A little over the first half of this course will be devoted to the reading of Hegel's "Lectures on the Philosophy of History" and his "Philosophy of Right." The second half will be devoted to reading a few prominent 20th century critics and appropriators of his thought, including Alexandre Kojeve, Georg Lukacs, Theodor Adorno, Jean-Paul Sartre, and Simone de Beauvoir.


POLS 60810: Regression I
Jeff Harden
TTh 9:30-10:45 am
CRN 31801

This course provides an introduction to quantitative research methods in political science. After a brief discussion of the basics of statistical analysis and hypothesis testing, the first part of the course will focus on ordinary least squares (OLS) regression, its assumptions, and its extensions. In the second part of the course, we will focus on widely-used methods that are appropriate when the assumptions of OLS are violated, and especially on limited dependent variable models. We will try to strike a balance between theory and mathematics on the one hand and the practical application and interpretation of statistics on the other hand. We will discuss the theoretical rationale behind and mathematical underpinnings of various statistical methods, how to apply those methods to real political questions, and how to conduct and interpret analyses using a standard statistical package.
POLS 60862: Programming for the Social Sciences
Erin Rossiter
M 3:30-6:15 pm
CRN 31802

Rapid increases in the availability of digitized social, economic, and political activities of people around the world, accompanied by advances in computational power and statistical methods needed to analyze it, have opened up new possibilities for social scientists.  This course will prepare students to be active participants in this data-rich world by helping them understand core concepts behind the R programming language and gain practical programming skills.  Specifically, students will learn how to collect, clean, manipulate, store, visualize, and share data using R.  More importantly, because of how rapidly the landscape of statistical computing is changing, this course also aims to give students the foundational skills they need to teach themselves how to take advantage of new advances in this field throughout their careers.


POLS 61001 : American Politics Research Lab
Matthew Hall
F 2:00 - 4:45 pm; 1/20, 2/3, 2/17, 3/3, 3/24, 3/31, 4/21
CRN 28024

The American Politics Research Lab provides resources, training, guidance and coordination for research projects in American politics. The lab supports research efforts by graduate students, undergraduate students, and faculty. Regular activities include training workshops, research presentations, question-and-answer sessions, project updates, and special topic discussions.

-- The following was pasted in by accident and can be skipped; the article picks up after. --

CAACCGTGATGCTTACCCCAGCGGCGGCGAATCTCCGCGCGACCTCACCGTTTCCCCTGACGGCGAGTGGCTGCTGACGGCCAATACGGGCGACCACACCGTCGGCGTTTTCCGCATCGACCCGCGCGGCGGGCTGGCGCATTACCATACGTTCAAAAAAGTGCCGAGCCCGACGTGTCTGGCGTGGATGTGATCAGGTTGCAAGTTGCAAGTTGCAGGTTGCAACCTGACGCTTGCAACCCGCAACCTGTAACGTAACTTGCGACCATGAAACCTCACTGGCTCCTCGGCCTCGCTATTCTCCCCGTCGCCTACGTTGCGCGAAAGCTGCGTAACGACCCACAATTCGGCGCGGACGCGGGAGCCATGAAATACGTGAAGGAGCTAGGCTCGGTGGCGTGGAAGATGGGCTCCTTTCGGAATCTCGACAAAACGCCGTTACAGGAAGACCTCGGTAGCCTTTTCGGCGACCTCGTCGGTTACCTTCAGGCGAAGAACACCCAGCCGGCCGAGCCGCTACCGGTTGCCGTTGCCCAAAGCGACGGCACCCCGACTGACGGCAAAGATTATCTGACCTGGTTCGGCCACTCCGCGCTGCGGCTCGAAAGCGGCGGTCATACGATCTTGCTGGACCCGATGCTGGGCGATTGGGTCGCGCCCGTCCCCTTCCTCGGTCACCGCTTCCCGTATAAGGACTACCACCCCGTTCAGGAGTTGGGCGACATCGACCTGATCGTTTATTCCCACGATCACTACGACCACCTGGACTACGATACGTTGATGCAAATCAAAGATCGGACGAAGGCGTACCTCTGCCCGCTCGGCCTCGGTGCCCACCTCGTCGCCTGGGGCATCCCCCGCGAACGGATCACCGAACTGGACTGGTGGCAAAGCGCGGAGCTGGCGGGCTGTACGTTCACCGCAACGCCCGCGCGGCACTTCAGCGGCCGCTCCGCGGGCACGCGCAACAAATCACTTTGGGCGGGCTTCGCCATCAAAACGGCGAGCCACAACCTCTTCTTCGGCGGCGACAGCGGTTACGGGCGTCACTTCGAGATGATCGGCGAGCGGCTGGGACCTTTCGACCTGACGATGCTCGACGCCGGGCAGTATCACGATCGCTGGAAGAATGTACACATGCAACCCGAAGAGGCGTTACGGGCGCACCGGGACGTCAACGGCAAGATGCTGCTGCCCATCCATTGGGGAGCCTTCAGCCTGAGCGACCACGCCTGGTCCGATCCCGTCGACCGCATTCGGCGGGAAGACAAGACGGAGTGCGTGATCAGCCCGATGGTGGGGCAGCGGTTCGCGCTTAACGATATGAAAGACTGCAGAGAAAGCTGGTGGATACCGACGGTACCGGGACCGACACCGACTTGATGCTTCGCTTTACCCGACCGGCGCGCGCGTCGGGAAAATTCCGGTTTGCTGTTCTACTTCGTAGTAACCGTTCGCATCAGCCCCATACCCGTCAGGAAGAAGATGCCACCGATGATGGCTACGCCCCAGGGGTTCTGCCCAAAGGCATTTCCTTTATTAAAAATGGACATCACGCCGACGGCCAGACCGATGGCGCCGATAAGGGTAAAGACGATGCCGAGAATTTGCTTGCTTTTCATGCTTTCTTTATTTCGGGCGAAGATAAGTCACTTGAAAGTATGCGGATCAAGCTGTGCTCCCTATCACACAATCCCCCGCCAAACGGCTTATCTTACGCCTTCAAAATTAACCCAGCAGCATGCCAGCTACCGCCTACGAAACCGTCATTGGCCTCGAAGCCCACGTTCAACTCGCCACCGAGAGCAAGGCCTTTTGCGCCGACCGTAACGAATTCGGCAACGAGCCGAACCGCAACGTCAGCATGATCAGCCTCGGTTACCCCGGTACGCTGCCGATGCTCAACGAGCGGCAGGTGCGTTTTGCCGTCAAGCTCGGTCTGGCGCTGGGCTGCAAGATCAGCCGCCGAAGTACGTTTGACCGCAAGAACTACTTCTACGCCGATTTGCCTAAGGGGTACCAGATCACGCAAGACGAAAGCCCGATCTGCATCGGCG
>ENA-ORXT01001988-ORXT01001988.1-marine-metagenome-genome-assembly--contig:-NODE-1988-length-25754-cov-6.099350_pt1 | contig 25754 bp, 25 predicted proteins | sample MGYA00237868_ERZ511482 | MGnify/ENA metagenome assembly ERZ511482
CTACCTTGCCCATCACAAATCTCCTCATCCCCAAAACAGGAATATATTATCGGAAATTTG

POLS 98701: The Academic Career
Christina Wolbrecht
CRN 22081

This class is designed to prepare Ph.D. students for success in finding a faculty position in academia.
POLS 98702: Research, Dissertation, and Publication Workshop
Mary Keys
CRN 31803

This workshop is for all Theory and Constitutional Studies Ph.D. students working on Dissertations, Dissertation Prospectuses, conference papers, and scholarly articles for publication. Every student will submit and present their research and writing to the group for constructive criticism and guidance. Students must be at least in their second year of the program, and the course is especially important for those who are preparing dissertation prospectuses and chapters. The course will meet every other week through the year.

POLS 98703: Empirical Political Science Dissertation Workshop
Scott Mainwaring
CRN 31804

This course is a dissertation workshop for PhD students who are writing or plan to write empirical dissertations (qualitative and/or quantitative). We will read and comment on drafts of each other's dissertation chapters and dissertation proposals. Each participant will share some of his or her writing with the group and offer suggestions on the writing of the other participants.
1. To provide helpful critical feedback, encouragement, and an accountability mechanism for all students in the course
2. To break the isolation that can be a challenging part of dissertation and proposal writing for some people; to form a community of supportive scholars who will generate useful feedback
3. To gain experience in the valuable art of providing helpful feedback and being an excellent colleague
4. To give you some exposure to short readings about proposal and dissertation writing.

Directed Readings & Research

All are variable credit courses. See Class Search for all sections offered for these courses.

POLS 66900 - Directed Readings (Letter grade)*
POLS 66903 - Directed Readings (S/U grade)*
POLS 67950 - Examination Preparation**
POLS 98699 - Research and Dissertation
POLS 98700 - Nonresident Dissertation Research**

*Directed Readings require email approval from the faculty member. If the course is going to count toward field requirements, prior, written approval is required by the field chair and DGS and filed by the Graduate Studies Coordinator. Contact the Graduate Studies Coordinator for more information. 

**Contact the Graduate Studies Coordinator to set up a section.